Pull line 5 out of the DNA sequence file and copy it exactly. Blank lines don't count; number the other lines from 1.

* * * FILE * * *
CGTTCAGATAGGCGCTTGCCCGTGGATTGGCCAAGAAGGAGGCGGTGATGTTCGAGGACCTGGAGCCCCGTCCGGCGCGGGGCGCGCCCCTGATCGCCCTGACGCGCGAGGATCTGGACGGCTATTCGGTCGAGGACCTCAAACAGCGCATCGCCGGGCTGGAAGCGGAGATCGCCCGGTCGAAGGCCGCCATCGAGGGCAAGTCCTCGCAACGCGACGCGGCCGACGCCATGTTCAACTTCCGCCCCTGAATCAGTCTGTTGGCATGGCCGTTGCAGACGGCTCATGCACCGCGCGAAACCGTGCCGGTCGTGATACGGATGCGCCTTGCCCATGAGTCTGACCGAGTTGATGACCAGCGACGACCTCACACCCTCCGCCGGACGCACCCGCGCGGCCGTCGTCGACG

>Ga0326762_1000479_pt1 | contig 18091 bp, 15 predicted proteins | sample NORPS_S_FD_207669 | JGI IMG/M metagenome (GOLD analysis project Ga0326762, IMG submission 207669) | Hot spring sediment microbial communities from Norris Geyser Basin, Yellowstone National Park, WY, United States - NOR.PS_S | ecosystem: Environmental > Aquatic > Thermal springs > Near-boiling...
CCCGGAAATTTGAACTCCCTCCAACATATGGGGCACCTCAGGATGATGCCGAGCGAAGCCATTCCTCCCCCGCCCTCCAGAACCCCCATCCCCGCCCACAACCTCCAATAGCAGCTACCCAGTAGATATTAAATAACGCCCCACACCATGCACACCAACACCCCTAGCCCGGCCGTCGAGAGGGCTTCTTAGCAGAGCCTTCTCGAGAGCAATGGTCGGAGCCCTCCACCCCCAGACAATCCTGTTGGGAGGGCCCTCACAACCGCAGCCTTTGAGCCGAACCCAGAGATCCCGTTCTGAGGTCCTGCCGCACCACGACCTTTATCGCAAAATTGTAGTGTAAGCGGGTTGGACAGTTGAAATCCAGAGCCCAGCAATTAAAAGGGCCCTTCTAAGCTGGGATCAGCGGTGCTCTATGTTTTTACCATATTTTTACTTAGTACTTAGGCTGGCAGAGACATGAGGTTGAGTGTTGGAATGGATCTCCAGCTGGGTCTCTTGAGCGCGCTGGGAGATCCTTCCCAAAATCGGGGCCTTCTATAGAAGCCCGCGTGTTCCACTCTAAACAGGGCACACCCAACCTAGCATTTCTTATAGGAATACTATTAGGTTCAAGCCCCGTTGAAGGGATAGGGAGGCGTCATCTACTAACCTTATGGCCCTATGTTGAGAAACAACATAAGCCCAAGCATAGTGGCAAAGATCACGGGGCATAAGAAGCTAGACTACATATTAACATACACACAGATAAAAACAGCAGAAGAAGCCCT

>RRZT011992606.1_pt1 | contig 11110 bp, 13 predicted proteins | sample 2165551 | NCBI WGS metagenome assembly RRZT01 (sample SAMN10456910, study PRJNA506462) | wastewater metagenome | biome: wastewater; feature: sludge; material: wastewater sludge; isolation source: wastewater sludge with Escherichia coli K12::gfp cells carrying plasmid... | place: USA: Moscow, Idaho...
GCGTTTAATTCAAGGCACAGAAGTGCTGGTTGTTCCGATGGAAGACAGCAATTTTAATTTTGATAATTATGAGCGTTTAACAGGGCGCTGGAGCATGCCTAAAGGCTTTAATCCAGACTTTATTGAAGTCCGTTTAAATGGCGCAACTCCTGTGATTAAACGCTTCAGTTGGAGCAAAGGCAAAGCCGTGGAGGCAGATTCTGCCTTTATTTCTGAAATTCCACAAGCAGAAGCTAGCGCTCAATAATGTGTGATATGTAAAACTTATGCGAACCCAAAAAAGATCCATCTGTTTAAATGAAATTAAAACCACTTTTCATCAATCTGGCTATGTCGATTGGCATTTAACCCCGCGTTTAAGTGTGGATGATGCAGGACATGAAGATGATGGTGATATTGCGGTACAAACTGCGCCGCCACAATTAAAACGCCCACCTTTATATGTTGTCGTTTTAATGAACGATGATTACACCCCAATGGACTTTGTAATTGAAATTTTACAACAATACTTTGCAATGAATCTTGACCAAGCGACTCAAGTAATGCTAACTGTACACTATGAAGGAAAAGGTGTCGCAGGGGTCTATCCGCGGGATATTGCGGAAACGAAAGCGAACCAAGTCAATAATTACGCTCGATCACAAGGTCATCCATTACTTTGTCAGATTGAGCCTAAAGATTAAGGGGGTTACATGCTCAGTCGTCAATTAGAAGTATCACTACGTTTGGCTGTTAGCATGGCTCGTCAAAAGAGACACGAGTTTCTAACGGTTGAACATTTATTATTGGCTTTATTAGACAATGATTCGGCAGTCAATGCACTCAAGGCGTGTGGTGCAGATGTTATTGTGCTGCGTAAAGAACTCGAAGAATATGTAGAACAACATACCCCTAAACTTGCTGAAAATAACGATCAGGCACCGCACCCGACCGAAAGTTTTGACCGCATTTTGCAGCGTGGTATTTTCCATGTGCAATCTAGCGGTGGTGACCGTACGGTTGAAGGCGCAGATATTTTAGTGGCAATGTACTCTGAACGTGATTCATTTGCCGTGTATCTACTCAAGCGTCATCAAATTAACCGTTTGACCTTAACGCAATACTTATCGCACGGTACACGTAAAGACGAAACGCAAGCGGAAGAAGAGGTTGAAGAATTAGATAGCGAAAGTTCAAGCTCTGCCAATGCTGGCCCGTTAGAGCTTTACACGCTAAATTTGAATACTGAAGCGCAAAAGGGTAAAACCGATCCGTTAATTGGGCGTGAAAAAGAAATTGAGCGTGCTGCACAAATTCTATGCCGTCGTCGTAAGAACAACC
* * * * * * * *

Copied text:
GCGTTTAATTCAAGGCACAGAAGTGCTGGTTGTTCCGATGGAAGACAGCAATTTTAATTTTGATAATTATGAGCGTTTAACAGGGCGCTGGAGCATGCCTAAAGGCTTTAATCCAGACTTTATTGAAGTCCGTTTAAATGGCGCAACTCCTGTGATTAAACGCTTCAGTTGGAGCAAAGGCAAAGCCGTGGAGGCAGATTCTGCCTTTATTTCTGAAATTCCACAAGCAGAAGCTAGCGCTCAATAATGTGTGATATGTAAAACTTATGCGAACCCAAAAAAGATCCATCTGTTTAAATGAAATTAAAACCACTTTTCATCAATCTGGCTATGTCGATTGGCATTTAACCCCGCGTTTAAGTGTGGATGATGCAGGACATGAAGATGATGGTGATATTGCGGTACAAACTGCGCCGCCACAATTAAAACGCCCACCTTTATATGTTGTCGTTTTAATGAACGATGATTACACCCCAATGGACTTTGTAATTGAAATTTTACAACAATACTTTGCAATGAATCTTGACCAAGCGACTCAAGTAATGCTAACTGTACACTATGAAGGAAAAGGTGTCGCAGGGGTCTATCCGCGGGATATTGCGGAAACGAAAGCGAACCAAGTCAATAATTACGCTCGATCACAAGGTCATCCATTACTTTGTCAGATTGAGCCTAAAGATTAAGGGGGTTACATGCTCAGTCGTCAATTAGAAGTATCACTACGTTTGGCTGTTAGCATGGCTCGTCAAAAGAGACACGAGTTTCTAACGGTTGAACATTTATTATTGGCTTTATTAGACAATGATTCGGCAGTCAATGCACTCAAGGCGTGTGGTGCAGATGTTATTGTGCTGCGTAAAGAACTCGAAGAATATGTAGAACAACATACCCCTAAACTTGCTGAAAATAACGATCAGGCACCGCACCCGACCGAAAGTTTTGACCGCATTTTGCAGCGTGGTATTTTCCATGTGCAATCTAGCGGTGGTGACCGTACGGTTGAAGGCGCAGATATTTTAGTGGCAATGTACTCTGAACGTGATTCATTTGCCGTGTATCTACTCAAGCGTCATCAAATTAACCGTTTGACCTTAACGCAATACTTATCGCACGGTACACGTAAAGACGAAACGCAAGCGGAAGAAGAGGTTGAAGAATTAGATAGCGAAAGTTCAAGCTCTGCCAATGCTGGCCCGTTAGAGCTTTACACGCTAAATTTGAATACTGAAGCGCAAAAGGGTAAAACCGATCCGTTAATTGGGCGTGAAAAAGAAATTGAGCGTGCTGCACAAATTCTATGCCGTCGTCGTAAGAACAACC